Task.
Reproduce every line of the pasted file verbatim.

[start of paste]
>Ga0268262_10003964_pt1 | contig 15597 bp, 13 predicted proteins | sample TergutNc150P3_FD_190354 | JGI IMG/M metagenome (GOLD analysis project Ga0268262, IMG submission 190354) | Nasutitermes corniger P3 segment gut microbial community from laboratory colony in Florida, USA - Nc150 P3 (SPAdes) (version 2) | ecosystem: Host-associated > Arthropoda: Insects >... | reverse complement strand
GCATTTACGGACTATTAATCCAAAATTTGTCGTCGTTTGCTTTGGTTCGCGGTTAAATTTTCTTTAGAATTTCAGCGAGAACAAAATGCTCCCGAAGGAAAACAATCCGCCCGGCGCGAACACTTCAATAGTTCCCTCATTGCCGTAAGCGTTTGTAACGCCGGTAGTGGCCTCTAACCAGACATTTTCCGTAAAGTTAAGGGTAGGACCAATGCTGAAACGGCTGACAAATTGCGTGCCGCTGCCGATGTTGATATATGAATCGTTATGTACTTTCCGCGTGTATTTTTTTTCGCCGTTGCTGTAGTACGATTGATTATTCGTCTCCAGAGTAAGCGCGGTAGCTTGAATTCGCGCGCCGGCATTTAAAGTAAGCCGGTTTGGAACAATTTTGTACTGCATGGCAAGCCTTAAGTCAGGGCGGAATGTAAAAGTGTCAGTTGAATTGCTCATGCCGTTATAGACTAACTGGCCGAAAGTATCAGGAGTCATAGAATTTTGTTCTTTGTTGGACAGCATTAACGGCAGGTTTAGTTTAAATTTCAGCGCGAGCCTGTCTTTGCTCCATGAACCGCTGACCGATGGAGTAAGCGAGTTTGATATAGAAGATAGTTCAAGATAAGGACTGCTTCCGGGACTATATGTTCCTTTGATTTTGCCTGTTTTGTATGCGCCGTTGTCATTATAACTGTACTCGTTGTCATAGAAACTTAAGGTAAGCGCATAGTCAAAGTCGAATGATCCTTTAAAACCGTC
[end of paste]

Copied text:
>Ga0268262_10003964_pt1 | contig 15597 bp, 13 predicted proteins | sample TergutNc150P3_FD_190354 | JGI IMG/M metagenome (GOLD analysis project Ga0268262, IMG submission 190354) | Nasutitermes corniger P3 segment gut microbial community from laboratory colony in Florida, USA - Nc150 P3 (SPAdes) (version 2) | ecosystem: Host-associated > Arthropoda: Insects >... | reverse complement strand
GCATTTACGGACTATTAATCCAAAATTTGTCGTCGTTTGCTTTGGTTCGCGGTTAAATTTTCTTTAGAATTTCAGCGAGAACAAAATGCTCCCGAAGGAAAACAATCCGCCCGGCGCGAACACTTCAATAGTTCCCTCATTGCCGTAAGCGTTTGTAACGCCGGTAGTGGCCTCTAACCAGACATTTTCCGTAAAGTTAAGGGTAGGACCAATGCTGAAACGGCTGACAAATTGCGTGCCGCTGCCGATGTTGATATATGAATCGTTATGTACTTTCCGCGTGTATTTTTTTTCGCCGTTGCTGTAGTACGATTGATTATTCGTCTCCAGAGTAAGCGCGGTAGCTTGAATTCGCGCGCCGGCATTTAAAGTAAGCCGGTTTGGAACAATTTTGTACTGCATGGCAAGCCTTAAGTCAGGGCGGAATGTAAAAGTGTCAGTTGAATTGCTCATGCCGTTATAGACTAACTGGCCGAAAGTATCAGGAGTCATAGAATTTTGTTCTTTGTTGGACAGCATTAACGGCAGGTTTAGTTTAAATTTCAGCGCGAGCCTGTCTTTGCTCCATGAACCGCTGACCGATGGAGTAAGCGAGTTTGATATAGAAGATAGTTCAAGATAAGGACTGCTTCCGGGACTATATGTTCCTTTGATTTTGCCTGTTTTGTATGCGCCGTTGTCATTATAACTGTACTCGTTGTCATAGAAACTTAAGGTAAGCGCATAGTCAAAGTCGAATGATCCTTTAAAACCGTC